The richest 1 percent of the world’s people earns as much income as the entire bottom poorest half. The world’s three wealthiest families have a combined wealth equal to the annual income of 600 million of the world’s people. Three billion of the world’s people, almost one half of the world’s population, live in poverty and earn less than $2 a day.
The economic, political and social implications of this are all intertwined and cannot be ignored, especially in the Arab world. No Arab, whether based in Riyadh or Manama or Amman or Gaza or here in New York, can afford not to care, not to question why we are in this predicament and not to ask what must be done to improve our situation. We in the private sector can no longer sit back and expect our governments to take care of us. We must assume responsibility.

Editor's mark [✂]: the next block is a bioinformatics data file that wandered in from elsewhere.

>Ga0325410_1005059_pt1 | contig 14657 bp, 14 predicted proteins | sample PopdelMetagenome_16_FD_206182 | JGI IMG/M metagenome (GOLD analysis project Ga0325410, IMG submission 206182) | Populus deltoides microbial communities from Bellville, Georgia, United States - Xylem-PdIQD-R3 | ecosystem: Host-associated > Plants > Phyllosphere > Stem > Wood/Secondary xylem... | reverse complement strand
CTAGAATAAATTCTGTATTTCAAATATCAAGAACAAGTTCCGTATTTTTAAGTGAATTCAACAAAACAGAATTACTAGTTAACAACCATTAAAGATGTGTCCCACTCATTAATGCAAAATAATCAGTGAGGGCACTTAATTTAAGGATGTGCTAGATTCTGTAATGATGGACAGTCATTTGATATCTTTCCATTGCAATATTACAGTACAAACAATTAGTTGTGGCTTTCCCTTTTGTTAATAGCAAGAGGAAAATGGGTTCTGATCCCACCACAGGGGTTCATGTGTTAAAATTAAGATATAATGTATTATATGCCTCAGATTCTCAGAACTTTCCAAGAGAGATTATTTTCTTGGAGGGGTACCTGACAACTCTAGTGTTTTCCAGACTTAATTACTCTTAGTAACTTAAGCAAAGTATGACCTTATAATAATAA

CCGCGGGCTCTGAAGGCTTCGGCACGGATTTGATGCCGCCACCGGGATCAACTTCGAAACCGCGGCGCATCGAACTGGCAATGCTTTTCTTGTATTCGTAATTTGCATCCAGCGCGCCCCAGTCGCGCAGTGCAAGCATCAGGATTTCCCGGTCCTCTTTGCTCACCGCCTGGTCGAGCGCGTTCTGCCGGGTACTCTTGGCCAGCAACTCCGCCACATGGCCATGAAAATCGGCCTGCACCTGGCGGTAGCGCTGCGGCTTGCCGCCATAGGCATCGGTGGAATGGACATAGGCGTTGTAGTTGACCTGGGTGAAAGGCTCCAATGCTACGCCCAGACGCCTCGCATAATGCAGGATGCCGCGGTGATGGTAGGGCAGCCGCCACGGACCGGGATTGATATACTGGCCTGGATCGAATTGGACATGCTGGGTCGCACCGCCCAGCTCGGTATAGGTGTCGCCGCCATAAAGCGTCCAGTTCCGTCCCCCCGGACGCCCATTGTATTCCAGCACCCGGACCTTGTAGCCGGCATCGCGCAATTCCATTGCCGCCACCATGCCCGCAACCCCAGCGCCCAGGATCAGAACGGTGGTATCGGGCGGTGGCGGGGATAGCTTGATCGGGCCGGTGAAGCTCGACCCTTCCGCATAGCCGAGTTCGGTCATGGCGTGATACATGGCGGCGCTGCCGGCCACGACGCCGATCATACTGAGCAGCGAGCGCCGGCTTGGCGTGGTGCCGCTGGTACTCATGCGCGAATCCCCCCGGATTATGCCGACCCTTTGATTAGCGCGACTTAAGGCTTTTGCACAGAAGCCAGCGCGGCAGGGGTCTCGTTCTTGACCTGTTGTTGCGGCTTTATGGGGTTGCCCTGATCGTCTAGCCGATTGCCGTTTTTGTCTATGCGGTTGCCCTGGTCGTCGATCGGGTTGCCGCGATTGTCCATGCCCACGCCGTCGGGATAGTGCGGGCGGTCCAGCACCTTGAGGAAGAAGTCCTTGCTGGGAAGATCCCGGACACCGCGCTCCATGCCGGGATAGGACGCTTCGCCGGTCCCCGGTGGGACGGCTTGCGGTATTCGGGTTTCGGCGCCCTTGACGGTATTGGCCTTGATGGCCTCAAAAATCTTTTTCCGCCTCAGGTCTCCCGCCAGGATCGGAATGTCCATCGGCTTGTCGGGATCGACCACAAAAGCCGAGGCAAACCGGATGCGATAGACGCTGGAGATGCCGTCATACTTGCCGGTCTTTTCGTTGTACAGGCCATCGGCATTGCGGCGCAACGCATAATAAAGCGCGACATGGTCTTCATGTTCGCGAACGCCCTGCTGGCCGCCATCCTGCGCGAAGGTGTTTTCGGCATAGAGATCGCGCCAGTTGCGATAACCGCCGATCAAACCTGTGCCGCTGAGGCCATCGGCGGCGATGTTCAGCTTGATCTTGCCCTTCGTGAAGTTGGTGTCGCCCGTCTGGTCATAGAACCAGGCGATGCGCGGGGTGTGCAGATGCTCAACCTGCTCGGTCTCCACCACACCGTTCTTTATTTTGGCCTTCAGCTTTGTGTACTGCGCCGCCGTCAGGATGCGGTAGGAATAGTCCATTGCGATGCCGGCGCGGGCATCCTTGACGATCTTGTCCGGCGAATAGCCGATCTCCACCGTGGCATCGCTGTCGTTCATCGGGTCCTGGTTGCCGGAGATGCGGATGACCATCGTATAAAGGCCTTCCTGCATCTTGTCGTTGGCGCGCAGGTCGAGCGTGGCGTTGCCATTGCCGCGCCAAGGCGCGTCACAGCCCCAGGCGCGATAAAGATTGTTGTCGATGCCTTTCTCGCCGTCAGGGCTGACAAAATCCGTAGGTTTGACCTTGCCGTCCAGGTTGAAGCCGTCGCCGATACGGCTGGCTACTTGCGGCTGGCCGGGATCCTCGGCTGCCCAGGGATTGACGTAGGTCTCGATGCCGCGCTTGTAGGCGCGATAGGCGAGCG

Business Community’s Responsibility
What does that entail?
It means that we must work with our governments to foster and support educational systems of the highest quality and to define the appropriate academic and technical skill sets that will bring our educational curriculum into line with the demands of the 21st century workplace and enable us to be competitive in the region and the world.
It means that we must adopt and adhere to a system of meritocracy, so that a man or woman gets the job and position for which he or she is best qualified.
It means that we must become good corporate citizens and lead by example–in every hiring decision, every investment choice, every commercial transaction and in every report to our board, our shareholders and our regulators.
It means that we must act as responsible citizens in providing honest feedback and assistance to our governments in relation to their efforts to effect programs of reform.